The finished meal from the Taco Bamba taco kit includes carnitas, spicy mushrooms, Bamba salsa, black beans, rice, pico de gallo and corn tortillas. (Deb Lindsey/for The Washington Post)

If you’ve ever considered playing chef at home, now is a good time to act, as area restaurants are promoting meal kits along with their regular takeout/delivery menus. The DIY packages I’ve sampled resemble cooking classes, replete with everything you need to make a dish, expertly cut and arranged, and directions for what turns out to be easy assembly and cooking. Think of the kits as a meditative dinner and a show, co-starring you.

One of the most promising conversations I’ve had with a chef in the past few months involved Victor Albisu, owner of the upscale Mexican Poca Madre in Washington and five branches of the casual Taco Bamba, which originated in Falls Church seven years ago. While he has closed Poca Madre and the lone Taco Bamba in the city — both in a once-bustling business district — Albisu says he’s doing about 85 percent of the business he had before March with his four Taco Bamba operations in Northern Virginia.

Food critic Tom Sietsema on what we lose when restaurants close

The chef says his taco meal kit was “the first thing we pivoted to” when takeout and delivery became the only way to eat restaurant food. The $42 “prepare your oven” package includes a choice of two reheatable fillings, 20 corn tortillas and a pint of freshly made pico de gallo. Instructions are simple: All you do is add a little water to the fillings, pop them in a 400-degree oven for about the time it takes to watch a couple of shorts on Quibi, then add the foil-wrapped tortillas for the last few minutes. Cooking is even faster in the microwave oven, but why rush in a pandemic?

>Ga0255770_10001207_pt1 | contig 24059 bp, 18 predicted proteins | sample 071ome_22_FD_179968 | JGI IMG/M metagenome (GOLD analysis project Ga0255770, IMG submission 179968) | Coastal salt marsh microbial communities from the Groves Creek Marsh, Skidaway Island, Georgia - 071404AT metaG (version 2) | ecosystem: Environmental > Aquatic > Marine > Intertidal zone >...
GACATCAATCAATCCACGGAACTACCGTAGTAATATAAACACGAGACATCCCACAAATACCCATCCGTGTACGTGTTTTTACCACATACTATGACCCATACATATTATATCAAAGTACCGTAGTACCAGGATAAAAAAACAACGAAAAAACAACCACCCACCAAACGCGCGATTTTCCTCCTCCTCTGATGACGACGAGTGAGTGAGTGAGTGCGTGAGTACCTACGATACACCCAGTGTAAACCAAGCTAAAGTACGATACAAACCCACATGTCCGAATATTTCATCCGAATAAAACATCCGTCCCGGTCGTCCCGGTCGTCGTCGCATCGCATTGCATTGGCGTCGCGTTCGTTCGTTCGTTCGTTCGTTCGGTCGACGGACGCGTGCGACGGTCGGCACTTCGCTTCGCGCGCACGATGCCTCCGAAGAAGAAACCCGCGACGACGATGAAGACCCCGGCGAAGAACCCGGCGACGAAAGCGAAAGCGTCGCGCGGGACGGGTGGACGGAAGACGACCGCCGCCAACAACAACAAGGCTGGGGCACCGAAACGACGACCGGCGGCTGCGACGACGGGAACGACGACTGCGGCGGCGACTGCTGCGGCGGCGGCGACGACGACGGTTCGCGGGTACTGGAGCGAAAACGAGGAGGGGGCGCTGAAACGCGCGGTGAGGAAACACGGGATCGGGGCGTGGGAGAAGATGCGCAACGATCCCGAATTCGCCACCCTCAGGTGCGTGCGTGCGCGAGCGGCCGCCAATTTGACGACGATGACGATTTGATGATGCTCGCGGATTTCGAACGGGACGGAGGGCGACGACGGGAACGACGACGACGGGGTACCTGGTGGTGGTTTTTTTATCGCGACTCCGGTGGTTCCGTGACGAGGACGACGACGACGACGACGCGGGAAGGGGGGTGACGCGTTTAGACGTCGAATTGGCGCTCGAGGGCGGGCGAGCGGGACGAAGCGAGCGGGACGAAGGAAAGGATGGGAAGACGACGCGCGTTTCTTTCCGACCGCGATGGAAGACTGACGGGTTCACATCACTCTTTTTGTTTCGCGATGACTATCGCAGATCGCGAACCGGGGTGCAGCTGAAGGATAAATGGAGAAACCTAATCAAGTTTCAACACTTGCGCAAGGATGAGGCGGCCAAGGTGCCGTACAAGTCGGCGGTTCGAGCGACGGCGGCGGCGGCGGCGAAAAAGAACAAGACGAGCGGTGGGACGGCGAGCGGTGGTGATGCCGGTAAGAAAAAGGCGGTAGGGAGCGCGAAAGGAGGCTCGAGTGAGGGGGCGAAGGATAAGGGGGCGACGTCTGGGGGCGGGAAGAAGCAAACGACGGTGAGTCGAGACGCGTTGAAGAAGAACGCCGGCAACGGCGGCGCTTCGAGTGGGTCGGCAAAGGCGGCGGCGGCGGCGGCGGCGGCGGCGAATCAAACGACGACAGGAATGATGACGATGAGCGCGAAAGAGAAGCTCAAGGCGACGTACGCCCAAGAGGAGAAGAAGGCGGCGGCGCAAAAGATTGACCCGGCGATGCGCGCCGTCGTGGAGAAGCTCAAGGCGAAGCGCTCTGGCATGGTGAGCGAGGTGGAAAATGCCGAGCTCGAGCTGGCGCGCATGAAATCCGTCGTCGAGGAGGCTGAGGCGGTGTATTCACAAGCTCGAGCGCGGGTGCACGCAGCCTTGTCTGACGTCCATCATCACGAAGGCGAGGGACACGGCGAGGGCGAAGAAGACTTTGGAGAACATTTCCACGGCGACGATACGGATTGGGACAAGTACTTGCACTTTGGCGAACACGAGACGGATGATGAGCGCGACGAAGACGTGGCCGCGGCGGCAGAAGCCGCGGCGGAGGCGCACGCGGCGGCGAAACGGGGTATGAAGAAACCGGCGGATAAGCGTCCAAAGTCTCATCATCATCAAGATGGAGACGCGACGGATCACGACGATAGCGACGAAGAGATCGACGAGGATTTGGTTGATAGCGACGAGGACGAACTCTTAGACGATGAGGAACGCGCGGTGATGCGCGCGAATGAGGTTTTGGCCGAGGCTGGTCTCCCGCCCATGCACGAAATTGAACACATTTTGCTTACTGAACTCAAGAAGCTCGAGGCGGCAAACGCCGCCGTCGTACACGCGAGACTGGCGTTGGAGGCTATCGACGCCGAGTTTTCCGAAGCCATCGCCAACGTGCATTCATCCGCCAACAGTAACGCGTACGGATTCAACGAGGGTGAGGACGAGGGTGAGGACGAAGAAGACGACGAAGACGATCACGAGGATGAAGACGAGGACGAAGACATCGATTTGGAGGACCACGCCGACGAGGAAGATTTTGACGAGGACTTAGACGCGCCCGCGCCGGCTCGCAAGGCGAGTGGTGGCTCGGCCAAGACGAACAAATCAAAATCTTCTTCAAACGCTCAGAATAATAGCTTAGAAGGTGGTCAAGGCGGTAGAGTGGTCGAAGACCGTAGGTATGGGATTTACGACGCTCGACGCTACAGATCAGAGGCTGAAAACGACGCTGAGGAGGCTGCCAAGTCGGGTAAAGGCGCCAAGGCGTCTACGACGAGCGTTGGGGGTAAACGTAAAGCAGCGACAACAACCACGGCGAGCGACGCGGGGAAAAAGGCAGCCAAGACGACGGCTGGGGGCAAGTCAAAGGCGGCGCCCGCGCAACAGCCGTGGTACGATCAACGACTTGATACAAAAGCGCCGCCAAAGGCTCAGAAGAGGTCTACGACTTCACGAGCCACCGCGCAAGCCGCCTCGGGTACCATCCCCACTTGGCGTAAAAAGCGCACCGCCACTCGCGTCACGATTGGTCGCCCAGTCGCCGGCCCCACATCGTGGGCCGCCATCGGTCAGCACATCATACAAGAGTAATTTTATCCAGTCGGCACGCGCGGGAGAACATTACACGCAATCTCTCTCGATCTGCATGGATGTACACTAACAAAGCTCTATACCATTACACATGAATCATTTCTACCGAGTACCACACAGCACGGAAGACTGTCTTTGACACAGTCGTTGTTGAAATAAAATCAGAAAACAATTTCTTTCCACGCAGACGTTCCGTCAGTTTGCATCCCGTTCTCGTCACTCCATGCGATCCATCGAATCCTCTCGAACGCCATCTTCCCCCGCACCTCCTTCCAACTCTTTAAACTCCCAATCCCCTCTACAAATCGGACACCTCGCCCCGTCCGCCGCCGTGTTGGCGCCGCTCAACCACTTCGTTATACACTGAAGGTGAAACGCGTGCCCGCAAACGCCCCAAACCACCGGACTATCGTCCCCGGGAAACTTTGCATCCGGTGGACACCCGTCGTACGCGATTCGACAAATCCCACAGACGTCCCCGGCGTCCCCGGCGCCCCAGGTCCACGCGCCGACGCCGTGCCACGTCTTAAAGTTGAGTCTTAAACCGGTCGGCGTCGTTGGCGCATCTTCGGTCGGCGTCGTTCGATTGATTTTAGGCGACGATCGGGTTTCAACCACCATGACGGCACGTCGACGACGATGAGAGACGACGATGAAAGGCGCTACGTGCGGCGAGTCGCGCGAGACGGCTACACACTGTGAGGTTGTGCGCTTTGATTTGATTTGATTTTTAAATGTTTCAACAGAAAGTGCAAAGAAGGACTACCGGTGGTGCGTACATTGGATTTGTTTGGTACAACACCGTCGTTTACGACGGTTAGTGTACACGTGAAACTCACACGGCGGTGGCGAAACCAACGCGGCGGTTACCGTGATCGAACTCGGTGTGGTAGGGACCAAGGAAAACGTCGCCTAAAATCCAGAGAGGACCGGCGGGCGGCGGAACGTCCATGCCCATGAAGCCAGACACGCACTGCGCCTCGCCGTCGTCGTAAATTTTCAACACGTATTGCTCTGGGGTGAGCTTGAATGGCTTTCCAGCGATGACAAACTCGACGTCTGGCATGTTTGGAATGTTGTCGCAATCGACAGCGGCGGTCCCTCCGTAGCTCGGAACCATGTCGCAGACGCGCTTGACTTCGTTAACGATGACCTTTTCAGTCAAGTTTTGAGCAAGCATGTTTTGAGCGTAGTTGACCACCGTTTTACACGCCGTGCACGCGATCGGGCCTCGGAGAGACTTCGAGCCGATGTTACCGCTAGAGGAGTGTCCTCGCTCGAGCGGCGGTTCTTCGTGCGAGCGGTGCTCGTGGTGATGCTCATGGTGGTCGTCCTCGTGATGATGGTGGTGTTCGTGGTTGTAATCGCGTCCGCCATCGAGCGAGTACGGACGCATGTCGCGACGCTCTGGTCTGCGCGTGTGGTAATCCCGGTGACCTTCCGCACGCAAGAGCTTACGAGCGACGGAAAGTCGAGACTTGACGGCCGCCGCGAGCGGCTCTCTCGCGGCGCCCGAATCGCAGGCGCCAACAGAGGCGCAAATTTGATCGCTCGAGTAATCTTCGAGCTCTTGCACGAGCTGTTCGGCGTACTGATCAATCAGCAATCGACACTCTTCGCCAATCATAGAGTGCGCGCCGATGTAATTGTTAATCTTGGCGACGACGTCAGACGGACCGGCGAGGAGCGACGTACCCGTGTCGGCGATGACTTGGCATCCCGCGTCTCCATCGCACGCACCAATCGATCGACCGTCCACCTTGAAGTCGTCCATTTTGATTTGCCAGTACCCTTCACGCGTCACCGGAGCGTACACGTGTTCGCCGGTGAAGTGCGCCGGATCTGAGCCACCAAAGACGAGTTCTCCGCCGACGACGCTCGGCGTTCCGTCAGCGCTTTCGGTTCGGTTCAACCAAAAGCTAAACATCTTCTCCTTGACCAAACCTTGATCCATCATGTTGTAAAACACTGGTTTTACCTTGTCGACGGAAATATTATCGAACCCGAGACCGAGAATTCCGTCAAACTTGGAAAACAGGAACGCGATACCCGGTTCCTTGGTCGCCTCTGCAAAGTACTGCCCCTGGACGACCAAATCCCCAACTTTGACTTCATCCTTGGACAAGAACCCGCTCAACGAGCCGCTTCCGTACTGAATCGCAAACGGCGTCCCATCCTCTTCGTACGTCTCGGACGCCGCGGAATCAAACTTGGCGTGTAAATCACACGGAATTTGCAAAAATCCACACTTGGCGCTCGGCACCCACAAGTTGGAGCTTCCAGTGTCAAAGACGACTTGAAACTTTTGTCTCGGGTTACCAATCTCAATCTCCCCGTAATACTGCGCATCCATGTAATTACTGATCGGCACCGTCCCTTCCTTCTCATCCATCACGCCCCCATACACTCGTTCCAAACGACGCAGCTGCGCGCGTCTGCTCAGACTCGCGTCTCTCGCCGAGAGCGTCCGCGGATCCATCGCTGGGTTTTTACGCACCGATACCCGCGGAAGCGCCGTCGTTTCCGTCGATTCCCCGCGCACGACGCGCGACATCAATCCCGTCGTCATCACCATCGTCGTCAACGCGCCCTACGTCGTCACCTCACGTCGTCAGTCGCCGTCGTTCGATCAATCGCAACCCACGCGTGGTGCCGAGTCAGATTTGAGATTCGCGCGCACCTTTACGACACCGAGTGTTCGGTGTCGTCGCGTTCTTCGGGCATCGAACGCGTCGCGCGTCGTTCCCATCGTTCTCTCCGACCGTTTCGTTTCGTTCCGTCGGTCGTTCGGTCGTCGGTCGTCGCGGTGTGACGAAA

Pork slowly roasted in condensed milk with oregano, cumin and bay leaf leads to superlative carnitas, their edges crisped in the cooking. More complex is “spicy shroom,” a dusky vegetarian fantasy teaming portobellos, grilled corn, stinging onions, chipotle and earthy cilantro. The pico de gallo sparkles, no doubt because it’s made fresh throughout the day and the maiden restaurant doesn’t have a walk-in cooler. The storefronts sell about 300 meal kits a week.

You’ll want to supersize your order with rice, beans and salsa. Taco Bamba’s sunny yellow grains are freckled with familiar vegetables, and its black beans, infused with sofrito, reveal unexpected bright notes. Albisu credits dried avocado leaves for the umami. Bamba salsa, wicked with arbol chile, costs $8 for a 16-ounce bottle. A little dab will do you on the tacos; leftovers of sauce are a given. Albisu says the creamy, burnt-orange lava can be enjoyed as a dip for sliced vegetables, drizzled over enchiladas or added to gazpacho. (Just be sure to inform recipients of the torch to follow.)

Uncertain times call for comfort food. These restaurants come to the rescue.

The chef’s partner in the business is his mother, Rosa Susinski, whose Latin grocery shares a parking lot with the original Taco Bamba in Falls Church. The merchant goes to the trouble of making her own chorizo and chimichurri, but she knows that some things can’t be improved upon. Those bright little peas, carrots and corn in her son’s brilliant rice might be familiar because they’re out of bags, from her shop’s freezer case. 2190 Pimmit Dr., Falls Church. 703-639-0505. Open 10 a.m. to 9 p.m. daily. Delivery available from Grub Hub. Other locations at 10629 Braddock Rd. in Fairfax, 6691 Backlick Rd. in Springfield and 164 Maple Ave. West in Vienna. Taco kit $42.

The general manager and executive chef at Osteria Morini huddled after restaurants were required to suspend sit-down service. What could they do to best engage customers? Kim Hunter and Tommy Levandoski figured a pasta-making kit had potential and that cappelletti stuffed with truffled ricotta — the Italian restaurant’s signature dish — was the noodle to promote. Their hunch proved a hit from the night it was introduced. Within just half an hour of opening, 25 of the 40 packages had been snatched up. Business for the kit remained brisk enough to bring back Morini’s senior pasta maker now and then — a win-win for all.